Alexis Galindo, d/b/a Law Offices of A. Galindo, appeals the decision of the Superior Court of DeKalb County confirming an arbitration award in favor of Lanier Worldwide, Inc. Galindo's primary argument is that the arbitrator exceeded her authority because he never agreed to arbitrate in the first place. Galindo also raises several procedural issues that are interrelated with this question. We conclude that the trial court used the wrong standard to review the arbitrator's decision finding that there was an agreement between the parties, and therefore we remand the case to the DeKalb Superior Court.
Lanier alleged that the "Law Office of A. Galindo" of Downey, California ("Law Office") entered into two agreements to lease copier equipment and that the agreements included an arbitration clause and an agreement to arbitrate in "Atlanta, Georgia." 1
Lanier filed a petition with the American Arbitration Association ("AAA") claiming that the Law Office breached the leases. Galindo responded on behalf of the Law Office, denied that there was an agreement between the parties, and suggested that an unauthorized person signed the agreements and that Lanier had already recovered from another company.
A hearing was held in Atlanta, but Galindo did not attend. Two days later, Galindo sent the arbitrator a letter and three affidavits. In his letter, the full body of which is quoted here, Galindo disputed the entire arbitration clause:
The Law Office of A. Galindo contends that the Lanier lease agreement was never authorized by Alexis Galindo, the owner. The Lanier agreement requires that any dispute be resolved by way of arbitration. Since the Respondent disputes the validity of the lease agreement the entire arbitration clause is in dispute. However, should AAA wish to proceed and render a decision then I must ask that the attached declarations be admitted into evidence.
(Emphasis supplied.) In his attached affidavit, Galindo swore that his Law Office had never entered into the agreements or agreed to purchase any equipment and that he did not sign the agreements. In the other two affidavits, third parties stated that a different company located at the same address as Galindo's Law Office had entered into the copier lease agreements with Lanier and that they knew where the copiers were.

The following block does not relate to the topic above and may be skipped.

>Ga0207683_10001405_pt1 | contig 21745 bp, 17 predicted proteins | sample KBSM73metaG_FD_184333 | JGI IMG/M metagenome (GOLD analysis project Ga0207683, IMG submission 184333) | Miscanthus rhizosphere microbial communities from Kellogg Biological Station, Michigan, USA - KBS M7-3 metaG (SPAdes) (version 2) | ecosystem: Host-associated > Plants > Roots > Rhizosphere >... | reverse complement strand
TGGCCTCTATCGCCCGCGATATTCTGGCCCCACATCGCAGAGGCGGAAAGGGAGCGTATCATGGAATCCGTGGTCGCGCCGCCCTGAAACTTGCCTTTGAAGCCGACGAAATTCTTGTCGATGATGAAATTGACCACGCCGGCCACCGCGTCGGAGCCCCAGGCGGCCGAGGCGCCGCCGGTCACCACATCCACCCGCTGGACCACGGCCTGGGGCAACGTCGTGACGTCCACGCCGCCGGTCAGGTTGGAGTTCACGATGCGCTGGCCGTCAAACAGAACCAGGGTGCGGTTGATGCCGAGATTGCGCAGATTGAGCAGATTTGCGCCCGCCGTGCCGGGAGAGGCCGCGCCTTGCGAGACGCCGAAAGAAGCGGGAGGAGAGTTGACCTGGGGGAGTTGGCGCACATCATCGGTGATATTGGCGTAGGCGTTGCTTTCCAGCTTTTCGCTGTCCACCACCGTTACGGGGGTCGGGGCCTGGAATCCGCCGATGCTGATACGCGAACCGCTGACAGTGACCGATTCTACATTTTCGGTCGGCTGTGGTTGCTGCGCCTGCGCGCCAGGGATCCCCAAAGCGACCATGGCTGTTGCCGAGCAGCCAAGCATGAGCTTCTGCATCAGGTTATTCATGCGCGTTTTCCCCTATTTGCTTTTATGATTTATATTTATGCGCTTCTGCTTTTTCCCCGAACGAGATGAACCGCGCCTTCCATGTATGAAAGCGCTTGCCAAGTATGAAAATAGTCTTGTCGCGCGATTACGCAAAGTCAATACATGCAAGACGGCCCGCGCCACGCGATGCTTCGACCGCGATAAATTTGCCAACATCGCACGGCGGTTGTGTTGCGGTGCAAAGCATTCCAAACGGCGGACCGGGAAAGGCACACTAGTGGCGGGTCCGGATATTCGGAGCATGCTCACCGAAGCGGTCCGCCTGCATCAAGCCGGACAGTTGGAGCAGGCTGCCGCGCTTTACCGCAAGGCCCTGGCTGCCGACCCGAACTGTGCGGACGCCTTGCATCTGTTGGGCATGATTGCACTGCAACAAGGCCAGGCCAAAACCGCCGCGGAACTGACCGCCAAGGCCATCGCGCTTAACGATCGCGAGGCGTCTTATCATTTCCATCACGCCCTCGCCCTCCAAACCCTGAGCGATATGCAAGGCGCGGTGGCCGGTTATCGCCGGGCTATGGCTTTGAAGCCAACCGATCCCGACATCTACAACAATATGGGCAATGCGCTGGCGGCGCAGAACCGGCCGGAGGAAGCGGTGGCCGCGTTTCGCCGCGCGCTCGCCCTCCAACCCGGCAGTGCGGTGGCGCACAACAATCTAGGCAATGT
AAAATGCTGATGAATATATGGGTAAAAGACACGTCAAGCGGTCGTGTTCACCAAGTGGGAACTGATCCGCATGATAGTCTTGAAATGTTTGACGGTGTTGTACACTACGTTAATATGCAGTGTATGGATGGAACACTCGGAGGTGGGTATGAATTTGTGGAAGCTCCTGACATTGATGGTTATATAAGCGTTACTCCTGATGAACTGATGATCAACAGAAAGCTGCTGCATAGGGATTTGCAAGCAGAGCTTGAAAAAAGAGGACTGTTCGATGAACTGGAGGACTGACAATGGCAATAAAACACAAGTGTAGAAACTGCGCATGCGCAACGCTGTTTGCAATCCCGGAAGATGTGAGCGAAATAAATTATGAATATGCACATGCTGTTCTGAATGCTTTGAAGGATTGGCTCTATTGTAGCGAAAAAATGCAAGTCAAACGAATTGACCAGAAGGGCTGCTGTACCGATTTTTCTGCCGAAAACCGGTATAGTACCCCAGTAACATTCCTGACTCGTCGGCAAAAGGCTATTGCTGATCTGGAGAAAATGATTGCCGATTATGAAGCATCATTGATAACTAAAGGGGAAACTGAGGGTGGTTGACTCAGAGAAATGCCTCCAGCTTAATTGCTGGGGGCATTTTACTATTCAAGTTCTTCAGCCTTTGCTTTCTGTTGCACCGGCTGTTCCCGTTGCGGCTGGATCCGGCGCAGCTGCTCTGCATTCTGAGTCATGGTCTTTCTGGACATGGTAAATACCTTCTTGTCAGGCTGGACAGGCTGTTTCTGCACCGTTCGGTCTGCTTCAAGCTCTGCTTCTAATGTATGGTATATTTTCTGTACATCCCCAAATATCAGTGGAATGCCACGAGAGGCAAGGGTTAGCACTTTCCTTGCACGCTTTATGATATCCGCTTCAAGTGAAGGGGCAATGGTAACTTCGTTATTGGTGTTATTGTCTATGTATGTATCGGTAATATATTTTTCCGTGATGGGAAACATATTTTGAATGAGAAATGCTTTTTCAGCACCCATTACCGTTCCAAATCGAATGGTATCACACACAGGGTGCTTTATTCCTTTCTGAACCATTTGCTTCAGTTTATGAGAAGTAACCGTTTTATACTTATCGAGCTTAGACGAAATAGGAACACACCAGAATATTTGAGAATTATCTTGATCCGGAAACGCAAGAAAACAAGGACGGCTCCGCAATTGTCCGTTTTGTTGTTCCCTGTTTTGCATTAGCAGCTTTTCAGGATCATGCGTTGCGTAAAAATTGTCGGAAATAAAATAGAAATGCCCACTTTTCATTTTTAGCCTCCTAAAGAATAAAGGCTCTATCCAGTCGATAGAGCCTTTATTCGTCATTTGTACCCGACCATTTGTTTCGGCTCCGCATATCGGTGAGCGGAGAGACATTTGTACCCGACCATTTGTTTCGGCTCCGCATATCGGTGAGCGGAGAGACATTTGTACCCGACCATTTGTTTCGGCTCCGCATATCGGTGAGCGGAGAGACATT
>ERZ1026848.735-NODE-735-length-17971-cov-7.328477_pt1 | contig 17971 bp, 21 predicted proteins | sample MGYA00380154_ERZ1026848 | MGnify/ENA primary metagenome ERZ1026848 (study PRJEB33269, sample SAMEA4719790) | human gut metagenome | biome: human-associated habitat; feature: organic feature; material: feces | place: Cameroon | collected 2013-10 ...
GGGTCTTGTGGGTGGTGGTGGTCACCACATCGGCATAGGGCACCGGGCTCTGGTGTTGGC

Shortly thereafter, the arbitrator entered an award entitled "Ex Parte Award of Arbitrator." The arbitrator began the award by saying, "having duly heard the proofs and allegations of [Lanier] and Law Office of A. Galindo having failed to appear after due notice by mail. . . ." She awarded Lanier all requested damages.
Lanier then filed a petition in DeKalb Superior Court to confirm the award. Galindo answered, raised several defenses, including lack of personal jurisdiction, and moved the court to either dismiss the case or vacate the arbitration award. The court held a hearing and eventually entered an order confirming the arbitrator's award, awarding attorney fees in Lanier's favor, and substituting Galindo as the proper party in place of his trade name.
1. Standard of Review. The trial court found that the transaction at issue involved interstate commerce and that therefore the arbitration was governed by the Federal Arbitration Act ("FAA"), 9 USC 1 et seq. Galindo does not challenge this ruling, and therefore we will apply the federal substantive law of arbitrability to the agreement. Hilton Constr. Co. v. Martin Mechanical Contractors, 251 Ga. 701
, 703 (308 SE2d 830
) (1983), following Moses H. Cone Mem. Hosp. v. Mercury Constr. Corp., 460 U. S. 1, 24 (103 SC 927, 74 LE2d 765) (1983). And under that body of law, an appellate court reviewing a lower court's decision confirming an arbitration award should accept findings of fact that are not "clearly erroneous" but decide questions of law de novo. First Options of Chicago v. Kaplan, 514 U. S. 938, 947-948 (III) (115 SC 1920, 131 LE2d 985) (1995).
2. Motion to Dismiss. Before reaching the validity of the arbitrator's award, we must first address several procedural grounds which Galindo argues compelled the dismissal of Lanier's confirmation action.